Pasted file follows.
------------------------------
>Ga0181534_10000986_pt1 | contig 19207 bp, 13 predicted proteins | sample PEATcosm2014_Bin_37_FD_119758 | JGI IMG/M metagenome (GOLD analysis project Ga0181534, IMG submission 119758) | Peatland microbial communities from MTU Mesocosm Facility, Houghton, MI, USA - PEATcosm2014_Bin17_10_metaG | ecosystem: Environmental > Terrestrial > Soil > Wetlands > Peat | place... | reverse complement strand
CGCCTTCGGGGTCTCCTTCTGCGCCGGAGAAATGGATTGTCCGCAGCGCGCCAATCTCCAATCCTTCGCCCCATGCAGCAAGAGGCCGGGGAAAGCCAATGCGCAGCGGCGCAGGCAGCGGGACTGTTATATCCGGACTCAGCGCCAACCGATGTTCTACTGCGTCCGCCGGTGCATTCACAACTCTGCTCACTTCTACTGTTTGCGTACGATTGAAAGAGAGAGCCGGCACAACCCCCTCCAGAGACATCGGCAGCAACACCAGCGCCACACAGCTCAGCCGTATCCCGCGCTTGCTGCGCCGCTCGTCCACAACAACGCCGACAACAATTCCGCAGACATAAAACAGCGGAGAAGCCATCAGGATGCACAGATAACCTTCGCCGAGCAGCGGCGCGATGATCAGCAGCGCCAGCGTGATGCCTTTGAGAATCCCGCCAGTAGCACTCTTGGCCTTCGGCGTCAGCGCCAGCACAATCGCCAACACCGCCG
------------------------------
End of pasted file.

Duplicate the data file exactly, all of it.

>Ga0181534_10000986_pt1 | contig 19207 bp, 13 predicted proteins | sample PEATcosm2014_Bin_37_FD_119758 | JGI IMG/M metagenome (GOLD analysis project Ga0181534, IMG submission 119758) | Peatland microbial communities from MTU Mesocosm Facility, Houghton, MI, USA - PEATcosm2014_Bin17_10_metaG | ecosystem: Environmental > Terrestrial > Soil > Wetlands > Peat | place... | reverse complement strand
CGCCTTCGGGGTCTCCTTCTGCGCCGGAGAAATGGATTGTCCGCAGCGCGCCAATCTCCAATCCTTCGCCCCATGCAGCAAGAGGCCGGGGAAAGCCAATGCGCAGCGGCGCAGGCAGCGGGACTGTTATATCCGGACTCAGCGCCAACCGATGTTCTACTGCGTCCGCCGGTGCATTCACAACTCTGCTCACTTCTACTGTTTGCGTACGATTGAAAGAGAGAGCCGGCACAACCCCCTCCAGAGACATCGGCAGCAACACCAGCGCCACACAGCTCAGCCGTATCCCGCGCTTGCTGCGCCGCTCGTCCACAACAACGCCGACAACAATTCCGCAGACATAAAACAGCGGAGAAGCCATCAGGATGCACAGATAACCTTCGCCGAGCAGCGGCGCGATGATCAGCAGCGCCAGCGTGATGCCTTTGAGAATCCCGCCAGTAGCACTCTTGGCCTTCGGCGTCAGCGCCAGCACAATCGCCAACACCGCCG